Difference between revisions of "Mobile Robot Control 2020 Group 3"
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Revision as of 22:53, 20 June 2020
M.N. de Boer (Martijn)
G.J.L. Creugers (Gijs)
P. Leonavicius (Pijus)
S. Narla (Shashank)
A.L. Nooren (Anna Lisa)
M.K. Salahuddin (Mohamed Kaleemuddin)
The following requirements regarding task performance, safety and software should be satisfied by the simulated PICO robot:
- Task performance
- The robot must be able to recognize target cabinets
- The robot is capable of planning a path and is able to adapt to unexpected circumstances, for instance a closed door.
- PICO can rotate in place, in order to re-position when in front of a cabinet
- Must be able to announce the completion of the current objective
- The robot should not be inactive for more than 25 seconds.
- The robot has to be able to detect static and dynamic object and present them in the world model.
- The robot avoids bumping into walls and doors
- The robot avoids collisions with static and dynamic obstacles
- PICO must obey the limits on translation and rotation velocity
- PICO should maintain a 5cm Stopping distance from the obstacle.
- The software is started by a single executable
- The software can be easily updated .
- The User-interaction should be minimal and User-friendly.
Input data processing
- Laser range finder interpretation
- Inputs: distance and angle from LaserData Interpreting data generated by the laser range finder, using a 2D SLAM algorithm.
- Odometer interpretation
- Inputs: OdometryData Calculates speed of the mobile robot integrating position values, relays the data to the SLAM algorithm.
- Sensor Fusion
- Combining sensory information from multiple sensors can have uncertainty.This module can help to have reliable information flow to correlate and deconstruct data.
- Vector map data interpretation
- A function used for structuring data obtained from the provided map of the testing area. To be used as
inputs for position estimation and path planning functions.
Mapping world model
- Surroundings detection:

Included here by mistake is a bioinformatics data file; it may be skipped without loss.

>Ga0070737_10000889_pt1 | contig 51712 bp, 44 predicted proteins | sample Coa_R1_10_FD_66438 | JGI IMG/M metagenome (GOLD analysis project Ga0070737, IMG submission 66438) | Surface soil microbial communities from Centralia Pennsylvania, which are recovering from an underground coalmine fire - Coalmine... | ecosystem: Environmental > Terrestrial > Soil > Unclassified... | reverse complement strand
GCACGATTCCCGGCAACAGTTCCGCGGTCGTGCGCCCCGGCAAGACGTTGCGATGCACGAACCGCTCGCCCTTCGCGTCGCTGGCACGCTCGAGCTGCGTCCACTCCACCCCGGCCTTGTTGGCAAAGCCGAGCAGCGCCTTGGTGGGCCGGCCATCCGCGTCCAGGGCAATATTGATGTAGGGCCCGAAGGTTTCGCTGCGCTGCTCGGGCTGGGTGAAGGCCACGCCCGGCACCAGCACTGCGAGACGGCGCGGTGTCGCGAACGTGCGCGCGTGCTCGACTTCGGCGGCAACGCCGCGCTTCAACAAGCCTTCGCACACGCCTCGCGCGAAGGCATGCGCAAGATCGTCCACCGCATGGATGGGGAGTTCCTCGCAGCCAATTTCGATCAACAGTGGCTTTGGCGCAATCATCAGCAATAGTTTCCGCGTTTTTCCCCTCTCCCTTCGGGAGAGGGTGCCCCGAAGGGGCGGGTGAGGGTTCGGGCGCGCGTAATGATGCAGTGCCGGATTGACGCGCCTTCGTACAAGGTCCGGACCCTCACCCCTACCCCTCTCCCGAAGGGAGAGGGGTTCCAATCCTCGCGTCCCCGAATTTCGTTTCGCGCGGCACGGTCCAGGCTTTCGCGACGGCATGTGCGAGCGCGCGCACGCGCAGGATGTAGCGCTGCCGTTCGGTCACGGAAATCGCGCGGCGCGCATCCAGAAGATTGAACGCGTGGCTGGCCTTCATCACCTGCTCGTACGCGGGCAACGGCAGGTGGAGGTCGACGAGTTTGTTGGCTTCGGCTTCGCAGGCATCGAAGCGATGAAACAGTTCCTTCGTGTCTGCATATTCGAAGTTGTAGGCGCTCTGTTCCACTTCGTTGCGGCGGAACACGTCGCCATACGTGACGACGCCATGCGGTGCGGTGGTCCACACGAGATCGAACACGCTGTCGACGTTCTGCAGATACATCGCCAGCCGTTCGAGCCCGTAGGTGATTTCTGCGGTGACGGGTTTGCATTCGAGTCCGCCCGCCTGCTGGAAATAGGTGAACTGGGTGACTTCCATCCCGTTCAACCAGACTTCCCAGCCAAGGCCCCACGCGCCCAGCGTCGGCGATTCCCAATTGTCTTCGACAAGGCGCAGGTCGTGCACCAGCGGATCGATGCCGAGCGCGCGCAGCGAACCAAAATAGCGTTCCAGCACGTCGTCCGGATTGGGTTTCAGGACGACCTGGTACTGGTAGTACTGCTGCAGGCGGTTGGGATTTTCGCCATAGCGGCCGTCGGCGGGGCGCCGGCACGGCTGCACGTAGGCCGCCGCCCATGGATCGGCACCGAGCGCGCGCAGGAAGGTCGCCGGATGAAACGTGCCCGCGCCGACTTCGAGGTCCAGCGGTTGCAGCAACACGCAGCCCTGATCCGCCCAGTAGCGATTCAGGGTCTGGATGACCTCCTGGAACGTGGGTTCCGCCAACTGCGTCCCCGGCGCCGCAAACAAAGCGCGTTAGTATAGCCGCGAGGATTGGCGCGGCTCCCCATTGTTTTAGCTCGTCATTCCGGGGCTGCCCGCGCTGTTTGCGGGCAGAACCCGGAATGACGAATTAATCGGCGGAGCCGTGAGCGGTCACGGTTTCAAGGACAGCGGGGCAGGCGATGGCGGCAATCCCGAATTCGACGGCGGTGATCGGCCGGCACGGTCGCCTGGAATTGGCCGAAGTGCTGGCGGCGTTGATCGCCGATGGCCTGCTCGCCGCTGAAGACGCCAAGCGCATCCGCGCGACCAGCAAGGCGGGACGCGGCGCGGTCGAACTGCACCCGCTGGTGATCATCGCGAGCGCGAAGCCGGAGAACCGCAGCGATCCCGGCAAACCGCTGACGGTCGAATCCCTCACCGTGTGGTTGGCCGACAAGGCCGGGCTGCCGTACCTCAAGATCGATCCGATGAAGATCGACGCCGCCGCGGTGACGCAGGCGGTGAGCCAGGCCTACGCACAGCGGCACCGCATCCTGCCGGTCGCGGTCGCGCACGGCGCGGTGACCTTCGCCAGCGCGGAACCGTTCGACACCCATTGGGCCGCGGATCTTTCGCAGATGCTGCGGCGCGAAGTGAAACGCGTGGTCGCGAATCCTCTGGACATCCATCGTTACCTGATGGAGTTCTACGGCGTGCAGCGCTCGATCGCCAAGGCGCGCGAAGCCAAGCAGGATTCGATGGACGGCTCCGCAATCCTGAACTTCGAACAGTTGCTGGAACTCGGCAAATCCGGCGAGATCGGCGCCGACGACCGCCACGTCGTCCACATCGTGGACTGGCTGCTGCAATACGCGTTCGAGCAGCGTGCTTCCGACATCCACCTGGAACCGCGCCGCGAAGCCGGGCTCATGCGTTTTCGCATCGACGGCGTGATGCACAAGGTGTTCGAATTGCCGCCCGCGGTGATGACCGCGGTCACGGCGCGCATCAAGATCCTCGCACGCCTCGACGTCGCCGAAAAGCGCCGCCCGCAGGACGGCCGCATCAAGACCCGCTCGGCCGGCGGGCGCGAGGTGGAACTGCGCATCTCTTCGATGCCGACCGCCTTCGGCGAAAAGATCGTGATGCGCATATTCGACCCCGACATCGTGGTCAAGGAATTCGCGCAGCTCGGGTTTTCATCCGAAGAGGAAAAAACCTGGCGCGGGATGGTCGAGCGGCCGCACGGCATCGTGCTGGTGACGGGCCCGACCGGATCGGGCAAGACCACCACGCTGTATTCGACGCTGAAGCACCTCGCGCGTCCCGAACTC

- Comparing the expected surroundings based on the vector map and the output of the LRF interpretation function.
- Obstacle recognition:
- Given the found surroundings, the robot has to decide whether the surrounding are known walls or unknown obstacles as mark them accordingly.
- Position estimation:
- Comparing the expected surroundings using the provided vector map and the outputs of the LRF and odometry interpretation functions.
- Path planning:
- A function based on a Dijkstra’s/ A* / Dynamic programming algorithm. Uses data from the provided vector map and outputs from LRF and odometry interpretation functions. Constantly recalculates the optimal path based on detected obstacles or changes in the environment such as closed doors.
- Movement functions:
- Used for describing routines to be sent as inputs for the base controller of the robot.
- Final re-positioning:
- After the objective position is reached, the rotation of the robot is compared to the required value obtained from the vector map data.
- Signaling function:
- A print output marking the completion of an objective: called once the final state of the path planning algorithm is reached and the correct orientation of the robot is achieved.
- Safety function:
- Constantly running in the background (as a separate process/thread) in order to detect anomalous behavior of the mobile robot and interrupt the operation of the robot if necessary.
- Maintain a distance of 20cm between walls and PICO, stop and reroute if distance is less than 20cm
- Maintain a distance of 80cm from any moving object
- Move at a maximum speed of 0.3m/s while tracking a moving object
- Move forward slightly, if robot has been standing stationary for 30s.
- Maximum speed of 0.5m/s translational, 1.2rad/s rotational